I spoke briefly, in a previous post, about the mystery my husband’s family has carried around for nearly one hundred years. Who was Harry G. Coad? From the first time I heard the story it intrigued me, and of course as soon as I began researching our family histories, I just had to find out all I could about this man. My husband has nicknamed me, “The Destroyer of Family Myths,” as it seems I have been crashing down all of his old family legends with (can you believe believe it?) proof. It keeps family visits lively and entertaining to say the least.
When I went on my field trip to the National Archives a few weeks ago, Harry was on the top of my list of files I wanted to see. Imagine my delight when I was handed over the folder and it was easily three inches thick! I spent four hours going through the file. It was my intention to just document the file and then read it all at my leisure at home. However, within the first five pages I was hooked and began reading every page. I could not stop reading. Even though I knew how the story ended (the pages were in order last to first) I had to find out what happened, who said what, who did what, and what was going to happen next. It was the best story I have read in a long time!
Harry G. Coad was born Henry Clay Thompson on Aug. 31, 1840, in Springfield, Ill. to George Washington Thompson and Sarah Dunn McChesney. He was one of eight children: Margaret Ann, Harriett Frances, Henry Clay, William, Elizabeth, two unnamed infants, and Joseph Marcellus. His family moved from Springfield to Burlington, Iowa and then onto St. Louis, Mo. where his father worked as a carpenter. St. Louis is where most of his family stayed, lived, and died.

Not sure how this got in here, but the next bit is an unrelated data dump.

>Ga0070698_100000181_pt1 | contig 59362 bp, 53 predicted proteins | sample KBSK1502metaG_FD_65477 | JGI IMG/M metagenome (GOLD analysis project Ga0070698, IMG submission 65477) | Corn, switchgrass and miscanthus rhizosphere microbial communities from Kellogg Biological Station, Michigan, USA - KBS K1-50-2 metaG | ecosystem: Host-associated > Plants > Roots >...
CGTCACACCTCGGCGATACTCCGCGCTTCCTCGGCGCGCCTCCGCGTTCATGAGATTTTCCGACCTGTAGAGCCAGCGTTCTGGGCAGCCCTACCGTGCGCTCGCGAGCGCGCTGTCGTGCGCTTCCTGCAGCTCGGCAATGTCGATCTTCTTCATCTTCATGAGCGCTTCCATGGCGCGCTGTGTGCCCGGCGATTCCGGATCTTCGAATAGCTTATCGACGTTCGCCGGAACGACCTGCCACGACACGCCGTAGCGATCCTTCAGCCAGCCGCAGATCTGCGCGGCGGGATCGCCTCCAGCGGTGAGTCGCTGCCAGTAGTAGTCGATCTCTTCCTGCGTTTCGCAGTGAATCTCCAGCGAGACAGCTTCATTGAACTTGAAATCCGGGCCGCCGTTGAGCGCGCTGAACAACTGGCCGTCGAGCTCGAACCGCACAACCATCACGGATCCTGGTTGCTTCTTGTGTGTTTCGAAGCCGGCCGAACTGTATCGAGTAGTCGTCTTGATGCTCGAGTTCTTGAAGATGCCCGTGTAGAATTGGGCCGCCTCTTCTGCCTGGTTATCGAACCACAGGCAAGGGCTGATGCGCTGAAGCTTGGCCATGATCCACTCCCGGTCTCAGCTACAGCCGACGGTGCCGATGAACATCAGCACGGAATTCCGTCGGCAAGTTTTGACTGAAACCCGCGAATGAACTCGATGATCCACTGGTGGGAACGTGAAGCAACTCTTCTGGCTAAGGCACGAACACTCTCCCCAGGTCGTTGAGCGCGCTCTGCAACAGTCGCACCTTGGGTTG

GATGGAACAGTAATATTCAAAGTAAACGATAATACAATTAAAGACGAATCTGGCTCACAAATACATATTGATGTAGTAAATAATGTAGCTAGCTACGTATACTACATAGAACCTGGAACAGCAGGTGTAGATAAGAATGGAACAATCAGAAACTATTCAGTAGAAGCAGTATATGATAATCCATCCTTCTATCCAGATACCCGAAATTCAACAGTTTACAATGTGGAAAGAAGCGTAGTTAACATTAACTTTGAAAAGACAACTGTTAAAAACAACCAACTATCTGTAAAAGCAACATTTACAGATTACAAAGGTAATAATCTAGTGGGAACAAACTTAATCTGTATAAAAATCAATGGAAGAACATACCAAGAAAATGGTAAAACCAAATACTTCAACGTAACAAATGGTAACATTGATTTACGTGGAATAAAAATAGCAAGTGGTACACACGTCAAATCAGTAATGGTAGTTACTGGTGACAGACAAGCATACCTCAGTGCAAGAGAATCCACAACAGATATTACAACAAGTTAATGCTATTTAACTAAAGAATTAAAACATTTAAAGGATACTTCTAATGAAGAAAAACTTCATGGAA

The mystery of why he changed his name was a somber moment when I read it. The reason was not at all similar to what the family story was and the tragedy of it, as a mother, was heart wrenching. Harry made the following statement in his last deposition to the special examiner, dated June 25, 1918:
“My brother William was killed on Christmas day I think 1852, I am not sure as to the year. We lived at Burlington, Iowa, I and brother Willie were spending the day at the home of one of our uncles in the country. He went to the woods to get a load of wood and we boys went with him, we took some guns thinking we might get a wild turkey. When we had the wood loaded my brother got up on the load of wood and I handed him the gun I had been carrying, he took hold of the end of the barrel and in pulling it towards him the hammer caught and fired the gun, the load entered his body cutting an artery and he died. That was one reason, or the real reason, I could not get along with my father, he blamed me for my brother’s death and he would call me a murderer.”
Harry left home at age 13 and went to live with his sister Harriet (married name Altemus) who lived in St. Louis. Shortly after that, until he enlisted in the Union Army for the Civil War, he worked in the cabin of a steam boat that sailed on the Mississippi named the Adelia. It wasn’t until after the war that he decided he needed to have a fresh start and assumed a new identity. He took the name Coad for his brother-in-law, John Coad, husband to his sister Margaret Ann, a man he states he liked and respected. Harry’s wife didn’t even know his real name for 26 years.
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